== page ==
Pneumococcal Conjugate Vaccines
- Available as 7-valent, 10-valent, and 13-valent vaccines
- In the U.S., only the pneumococcal 13-valent vaccine is available
- Both the 10-valent and 13-valent vaccines are available in Canada
- Countries may follow a 3-dose primary series or a 2-dose primary series plus a booster
- Pneumococcal conjugate vaccines available in the U.S.: Prevnar-13 and Prevenar-13
- Pneumococcal conjugate vaccines available globally: Prevnar, Prevenar, Prevnar-13, Prevenar-13, Synflorix
Varicella Virus Vaccine
- A live attenuated vaccine that protects against varicella-zoster virus
- Given as a 2-dose series in children
- In the U.S., VAR is recommended in all children younger than 13 years who have not had varicella virus infection, and in adolescents and adults without evidence of immunity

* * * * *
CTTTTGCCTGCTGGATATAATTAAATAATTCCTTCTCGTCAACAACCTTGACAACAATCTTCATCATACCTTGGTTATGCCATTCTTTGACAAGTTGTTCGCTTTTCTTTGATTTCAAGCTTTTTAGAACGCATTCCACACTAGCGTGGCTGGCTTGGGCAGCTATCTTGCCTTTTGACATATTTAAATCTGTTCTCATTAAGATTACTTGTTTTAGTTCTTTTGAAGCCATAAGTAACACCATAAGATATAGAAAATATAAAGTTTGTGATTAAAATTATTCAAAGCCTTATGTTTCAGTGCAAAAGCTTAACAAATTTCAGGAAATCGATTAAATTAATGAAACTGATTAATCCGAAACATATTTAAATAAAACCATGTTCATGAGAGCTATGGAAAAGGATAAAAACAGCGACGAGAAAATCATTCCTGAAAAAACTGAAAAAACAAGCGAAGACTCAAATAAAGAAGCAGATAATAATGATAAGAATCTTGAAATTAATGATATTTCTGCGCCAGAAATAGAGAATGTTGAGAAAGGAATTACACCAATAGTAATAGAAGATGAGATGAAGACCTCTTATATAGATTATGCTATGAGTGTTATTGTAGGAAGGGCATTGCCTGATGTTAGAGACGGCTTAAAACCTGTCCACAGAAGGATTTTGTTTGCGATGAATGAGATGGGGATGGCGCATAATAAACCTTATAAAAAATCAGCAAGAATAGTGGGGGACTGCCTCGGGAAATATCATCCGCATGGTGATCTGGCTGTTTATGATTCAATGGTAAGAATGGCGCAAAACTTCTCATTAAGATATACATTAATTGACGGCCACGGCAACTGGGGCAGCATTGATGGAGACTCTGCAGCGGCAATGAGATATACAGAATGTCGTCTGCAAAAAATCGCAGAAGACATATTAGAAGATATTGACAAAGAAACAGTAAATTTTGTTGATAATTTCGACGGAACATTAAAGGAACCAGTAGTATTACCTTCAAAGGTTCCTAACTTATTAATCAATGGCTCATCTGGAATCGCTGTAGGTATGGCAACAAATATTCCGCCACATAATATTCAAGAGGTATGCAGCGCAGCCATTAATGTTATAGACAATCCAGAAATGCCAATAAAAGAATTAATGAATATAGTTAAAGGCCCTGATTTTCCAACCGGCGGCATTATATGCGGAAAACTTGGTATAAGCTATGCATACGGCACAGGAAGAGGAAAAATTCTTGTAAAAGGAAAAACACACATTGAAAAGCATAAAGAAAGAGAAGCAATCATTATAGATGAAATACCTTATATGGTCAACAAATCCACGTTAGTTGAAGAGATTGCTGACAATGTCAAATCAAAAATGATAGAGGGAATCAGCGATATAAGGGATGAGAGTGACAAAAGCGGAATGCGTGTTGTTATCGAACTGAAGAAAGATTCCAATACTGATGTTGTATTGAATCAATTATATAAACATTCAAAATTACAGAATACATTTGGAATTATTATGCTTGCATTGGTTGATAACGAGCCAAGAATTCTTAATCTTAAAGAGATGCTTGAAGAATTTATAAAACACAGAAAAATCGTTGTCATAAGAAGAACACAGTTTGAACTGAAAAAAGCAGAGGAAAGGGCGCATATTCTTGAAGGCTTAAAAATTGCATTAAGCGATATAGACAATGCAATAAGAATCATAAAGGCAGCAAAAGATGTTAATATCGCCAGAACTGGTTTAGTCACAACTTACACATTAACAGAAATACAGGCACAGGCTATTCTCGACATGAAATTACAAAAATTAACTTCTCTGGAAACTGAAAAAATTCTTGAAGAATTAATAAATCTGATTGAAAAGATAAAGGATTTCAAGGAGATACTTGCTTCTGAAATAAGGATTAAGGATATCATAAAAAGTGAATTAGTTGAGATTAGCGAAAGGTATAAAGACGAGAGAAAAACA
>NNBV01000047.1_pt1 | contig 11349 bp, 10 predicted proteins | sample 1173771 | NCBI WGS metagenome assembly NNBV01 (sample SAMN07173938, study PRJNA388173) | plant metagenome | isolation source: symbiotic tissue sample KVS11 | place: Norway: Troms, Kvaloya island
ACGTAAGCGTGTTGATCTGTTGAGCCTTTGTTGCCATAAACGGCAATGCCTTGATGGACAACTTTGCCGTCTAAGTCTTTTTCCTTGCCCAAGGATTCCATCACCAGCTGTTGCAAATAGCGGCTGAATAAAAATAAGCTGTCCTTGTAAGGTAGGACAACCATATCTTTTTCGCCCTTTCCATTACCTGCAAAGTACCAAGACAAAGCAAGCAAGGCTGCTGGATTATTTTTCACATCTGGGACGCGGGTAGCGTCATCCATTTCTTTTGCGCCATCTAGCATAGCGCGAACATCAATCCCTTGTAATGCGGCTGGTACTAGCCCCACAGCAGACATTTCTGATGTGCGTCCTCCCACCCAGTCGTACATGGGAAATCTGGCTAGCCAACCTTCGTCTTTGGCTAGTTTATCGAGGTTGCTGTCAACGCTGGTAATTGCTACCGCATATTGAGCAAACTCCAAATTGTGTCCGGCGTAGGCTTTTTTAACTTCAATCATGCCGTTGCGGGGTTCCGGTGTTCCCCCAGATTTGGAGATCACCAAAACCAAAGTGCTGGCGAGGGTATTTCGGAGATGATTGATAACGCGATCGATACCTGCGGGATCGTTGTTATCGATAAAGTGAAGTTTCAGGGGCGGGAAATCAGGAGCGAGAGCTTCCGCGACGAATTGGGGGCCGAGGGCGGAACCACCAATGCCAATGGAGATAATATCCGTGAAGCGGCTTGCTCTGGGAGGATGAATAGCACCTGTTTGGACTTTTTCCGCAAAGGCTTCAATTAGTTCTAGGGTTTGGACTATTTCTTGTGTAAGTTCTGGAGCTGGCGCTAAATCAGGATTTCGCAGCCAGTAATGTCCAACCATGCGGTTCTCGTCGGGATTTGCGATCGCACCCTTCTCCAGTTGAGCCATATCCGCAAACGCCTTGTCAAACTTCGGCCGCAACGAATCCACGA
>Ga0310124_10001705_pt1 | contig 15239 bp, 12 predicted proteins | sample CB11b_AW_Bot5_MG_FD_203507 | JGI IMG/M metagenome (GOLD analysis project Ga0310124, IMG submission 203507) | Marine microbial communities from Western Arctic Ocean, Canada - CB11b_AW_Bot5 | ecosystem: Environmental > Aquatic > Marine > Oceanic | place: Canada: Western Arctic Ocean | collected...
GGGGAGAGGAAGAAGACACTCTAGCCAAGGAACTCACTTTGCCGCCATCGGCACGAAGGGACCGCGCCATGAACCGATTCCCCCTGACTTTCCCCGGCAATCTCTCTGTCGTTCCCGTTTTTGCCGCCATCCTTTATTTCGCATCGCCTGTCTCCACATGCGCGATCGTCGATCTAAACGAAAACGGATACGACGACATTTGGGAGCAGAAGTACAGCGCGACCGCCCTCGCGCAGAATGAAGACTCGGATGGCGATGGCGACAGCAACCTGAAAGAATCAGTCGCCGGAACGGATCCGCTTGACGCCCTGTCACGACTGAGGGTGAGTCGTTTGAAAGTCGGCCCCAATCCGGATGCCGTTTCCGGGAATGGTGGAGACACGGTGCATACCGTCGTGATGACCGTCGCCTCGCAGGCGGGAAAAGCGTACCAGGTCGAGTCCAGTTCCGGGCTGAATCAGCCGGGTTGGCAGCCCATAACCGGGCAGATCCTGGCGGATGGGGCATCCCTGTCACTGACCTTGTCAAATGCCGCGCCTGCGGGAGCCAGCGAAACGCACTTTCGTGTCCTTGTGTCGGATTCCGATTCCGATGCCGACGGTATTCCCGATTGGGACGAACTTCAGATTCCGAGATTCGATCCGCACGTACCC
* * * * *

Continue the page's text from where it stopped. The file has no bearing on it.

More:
- Varicella virus vaccine available in the U.S.: Varivax
- Varicella virus vaccines available globally: Okavax, Vaccin Varilrix, Varicela Biken, Varcelvax, Varilrix, Varipox, Varivax, Varivax III, V-Z Vax
Are The Ingredients That Are Used To Make Vaccines Safe
Yes. Each ingredient in a vaccine is included for a reason. Before FDA determines that a vaccine is safe and effective and licenses it for use by the public in the United States, the vaccine is carefully evaluated by FDA scientists and doctors, taking into account the ingredients that make up the entire vaccine.